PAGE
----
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A Tax Increase on Advertising Is a Very Bad Idea

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Tags Taxes and SpendingBusiness Cycles


Tax reform is finally coming to the front of the Republican legislative agenda, but some of the potential provisions in the upcoming bill are not exactly small government ideas. In an effort to recoup revenue which will be lost from the abandonment of the border adjustment tax, Congress is once again considering Rep. Camp’s 2014 proposal on taxing advertisments. This proposal would only allow businesses to deduct 50% of their advertising expenses, with the rest being amortized over several years. Quite simply, Congress is considering sneaking in what amounts to a tax increase.

There are rumors that staffers on Capitol Hill believe that the tax will do more than just raise revenue. Supposedly, some believe that the Camp ad tax will help curb the business cycle. These beliefs are severely flawed. Applying punitive measures to advertising will do nothing to stabilize the economy. Advertising has no connection to cyclical fluctuations in business activity, but it does play a vital role in the economy. The Camp ad tax will only get in the way of small businesses and harm consumers.

Why Advertising Doesn’t Cause Business Cycles

This idea is not a novel one. In fact, it is somewhat similar to the argument put forward by advertising executive Max Geller in the early 1950s. Geller maintained that advertising boosted demand for goods, creating inflation. If a tax were imposed on advertising, he believed demand and, consequently, price inflation would be lower. The modern theory is a bit more sophisticated than its predecessor, owing to a clearer yet still incomplete understanding of business cycles.

The boom period of a business cycle is characterized by economic growth and investment, while the second phase is the well-known and feared bust, which is characterized by a general economic downturn that reveals many previous investments were actually in error. Supporters of the Camp tax are taking aim at the former. By reducing advertisement expenditures, they believe the tax will prevent extraneous sales, resulting in a smaller expansionary phase and a less dramatic recession.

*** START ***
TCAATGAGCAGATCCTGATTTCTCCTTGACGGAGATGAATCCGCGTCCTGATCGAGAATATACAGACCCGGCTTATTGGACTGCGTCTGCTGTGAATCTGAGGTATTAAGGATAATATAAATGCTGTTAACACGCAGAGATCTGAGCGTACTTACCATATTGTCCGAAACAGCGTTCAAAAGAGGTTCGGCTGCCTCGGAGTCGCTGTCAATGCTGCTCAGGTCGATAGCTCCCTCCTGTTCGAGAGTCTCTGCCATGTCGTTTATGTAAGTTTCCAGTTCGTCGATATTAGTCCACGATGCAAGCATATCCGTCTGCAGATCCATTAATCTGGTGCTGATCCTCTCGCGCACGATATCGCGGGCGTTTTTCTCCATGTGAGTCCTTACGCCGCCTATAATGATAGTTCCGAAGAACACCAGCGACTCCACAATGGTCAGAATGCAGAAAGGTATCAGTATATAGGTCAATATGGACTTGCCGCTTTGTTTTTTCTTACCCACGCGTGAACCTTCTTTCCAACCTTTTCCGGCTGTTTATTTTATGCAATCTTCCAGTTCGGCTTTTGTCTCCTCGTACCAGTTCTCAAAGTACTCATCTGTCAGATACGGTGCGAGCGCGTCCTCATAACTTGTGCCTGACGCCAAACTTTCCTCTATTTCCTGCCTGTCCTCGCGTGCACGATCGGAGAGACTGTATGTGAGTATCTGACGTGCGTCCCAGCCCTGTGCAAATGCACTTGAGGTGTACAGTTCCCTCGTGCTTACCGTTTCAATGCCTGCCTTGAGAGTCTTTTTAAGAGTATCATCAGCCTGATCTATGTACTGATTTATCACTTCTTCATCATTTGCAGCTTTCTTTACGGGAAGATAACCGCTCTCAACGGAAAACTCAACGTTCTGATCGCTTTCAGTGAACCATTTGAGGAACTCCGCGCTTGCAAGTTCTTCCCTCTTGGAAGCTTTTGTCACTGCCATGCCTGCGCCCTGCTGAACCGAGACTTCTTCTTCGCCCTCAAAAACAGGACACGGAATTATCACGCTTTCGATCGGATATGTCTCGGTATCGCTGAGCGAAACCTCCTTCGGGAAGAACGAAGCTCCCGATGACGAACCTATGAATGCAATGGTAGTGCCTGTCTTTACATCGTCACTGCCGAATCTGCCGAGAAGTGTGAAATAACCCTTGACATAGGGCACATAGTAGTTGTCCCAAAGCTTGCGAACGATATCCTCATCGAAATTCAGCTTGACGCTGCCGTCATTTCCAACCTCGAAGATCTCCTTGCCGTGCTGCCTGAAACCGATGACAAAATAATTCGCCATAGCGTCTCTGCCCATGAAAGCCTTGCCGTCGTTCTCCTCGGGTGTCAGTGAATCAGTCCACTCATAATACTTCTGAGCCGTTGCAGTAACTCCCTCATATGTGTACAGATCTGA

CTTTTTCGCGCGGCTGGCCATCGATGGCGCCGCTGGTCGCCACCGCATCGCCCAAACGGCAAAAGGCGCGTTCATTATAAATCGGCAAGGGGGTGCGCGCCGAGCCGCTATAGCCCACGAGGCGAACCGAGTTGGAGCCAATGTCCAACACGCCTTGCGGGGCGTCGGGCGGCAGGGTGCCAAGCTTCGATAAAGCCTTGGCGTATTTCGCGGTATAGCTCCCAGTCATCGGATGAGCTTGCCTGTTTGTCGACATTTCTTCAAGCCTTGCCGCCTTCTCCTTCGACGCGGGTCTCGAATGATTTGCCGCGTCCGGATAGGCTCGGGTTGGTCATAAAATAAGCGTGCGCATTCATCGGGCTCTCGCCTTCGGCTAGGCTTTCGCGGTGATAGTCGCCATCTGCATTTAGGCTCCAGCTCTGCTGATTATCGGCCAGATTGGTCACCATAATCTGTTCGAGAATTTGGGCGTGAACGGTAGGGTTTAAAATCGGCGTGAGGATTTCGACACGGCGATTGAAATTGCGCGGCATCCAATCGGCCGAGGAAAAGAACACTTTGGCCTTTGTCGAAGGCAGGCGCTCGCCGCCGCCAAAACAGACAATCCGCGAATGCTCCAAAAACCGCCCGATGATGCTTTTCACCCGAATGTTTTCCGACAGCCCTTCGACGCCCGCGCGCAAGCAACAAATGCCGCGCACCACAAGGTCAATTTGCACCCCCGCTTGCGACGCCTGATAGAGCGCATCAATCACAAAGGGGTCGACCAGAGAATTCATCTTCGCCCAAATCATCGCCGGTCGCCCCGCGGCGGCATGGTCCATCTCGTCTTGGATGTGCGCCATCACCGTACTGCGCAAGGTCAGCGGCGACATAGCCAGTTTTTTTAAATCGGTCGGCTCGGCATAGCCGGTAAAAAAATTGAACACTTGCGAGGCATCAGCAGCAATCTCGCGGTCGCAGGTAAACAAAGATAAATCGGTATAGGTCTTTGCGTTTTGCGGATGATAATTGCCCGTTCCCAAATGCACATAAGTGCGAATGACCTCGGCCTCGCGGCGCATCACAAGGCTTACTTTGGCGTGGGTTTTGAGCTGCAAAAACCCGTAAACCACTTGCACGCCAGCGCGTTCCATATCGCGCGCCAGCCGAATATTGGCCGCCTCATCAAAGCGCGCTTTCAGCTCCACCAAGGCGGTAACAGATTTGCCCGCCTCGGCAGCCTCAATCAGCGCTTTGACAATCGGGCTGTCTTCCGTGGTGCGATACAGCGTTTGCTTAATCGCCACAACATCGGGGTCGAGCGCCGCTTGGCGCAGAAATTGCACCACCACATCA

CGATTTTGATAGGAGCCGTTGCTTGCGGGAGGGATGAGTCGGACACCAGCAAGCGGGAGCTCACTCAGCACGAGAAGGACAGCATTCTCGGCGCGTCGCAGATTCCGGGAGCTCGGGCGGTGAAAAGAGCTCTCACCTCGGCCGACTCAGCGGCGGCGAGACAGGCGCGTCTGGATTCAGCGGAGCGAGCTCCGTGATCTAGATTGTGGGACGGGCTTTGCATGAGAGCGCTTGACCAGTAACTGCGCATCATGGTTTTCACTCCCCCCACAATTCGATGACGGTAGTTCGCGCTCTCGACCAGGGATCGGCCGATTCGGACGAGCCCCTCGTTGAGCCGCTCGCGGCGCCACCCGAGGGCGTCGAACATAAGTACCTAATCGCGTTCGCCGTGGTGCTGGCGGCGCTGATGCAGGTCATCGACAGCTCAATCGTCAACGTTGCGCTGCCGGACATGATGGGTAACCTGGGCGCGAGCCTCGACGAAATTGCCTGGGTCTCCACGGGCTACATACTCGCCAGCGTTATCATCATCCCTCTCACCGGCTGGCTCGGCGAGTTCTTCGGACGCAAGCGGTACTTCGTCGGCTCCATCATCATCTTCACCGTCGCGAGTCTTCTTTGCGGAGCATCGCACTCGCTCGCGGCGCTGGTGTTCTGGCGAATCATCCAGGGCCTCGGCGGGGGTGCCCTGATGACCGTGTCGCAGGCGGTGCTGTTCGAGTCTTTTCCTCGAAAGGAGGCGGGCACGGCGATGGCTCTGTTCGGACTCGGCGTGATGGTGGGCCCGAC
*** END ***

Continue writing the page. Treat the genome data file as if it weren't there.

This theory simply can’t hold up under close scrutiny. Not only does it fail on its own terms, it also fails to explain or address the reality of business cycles. Demand attributable to advertising is a beneficial part of the economy, and a causal connection between it and cyclical economic instability can not be made.

Advertising can certainly boost demand for a good. By providing information about an item, it can convince or inform a consumer of a product’s ability to meet his or her needs. In doing so, it is fulfilling an essential need itself. However, as economist Israel Kirzner explains, all production expenditures increase consumer demand for products.1 Advertising is not unique, or even any different in this regard. Dr. Kirzner provides the example of a restaurant which spends money on cleanliness and one which doesn’t. Clearly the former will be in greater demand, but no one would be silly enough to suggest that clean restaurants cause business cycles.

A proponent of the Camp tax may respond by saying that the increased demand is not the problem, but instead it is the erroneous demand it can create by convincing people to buy goods they don’t actually need. How advertising could cause mass errors in consumption patterns is unclear., though. People aren’t blindly lead around by ads, and numerous filters, such as product ratings and reviews, exist to separate good products from bad. Some individuals may occasionally make mistakes, but these instances will be isolated and product specific, not general in nature like business cycles. Even if one were to ignore reality and grant them their point, Camp tax advocates are still not any closer to connecting advertising to business cycles for the simple fact that business cycles are characterized by mass errors in investment, not consumption.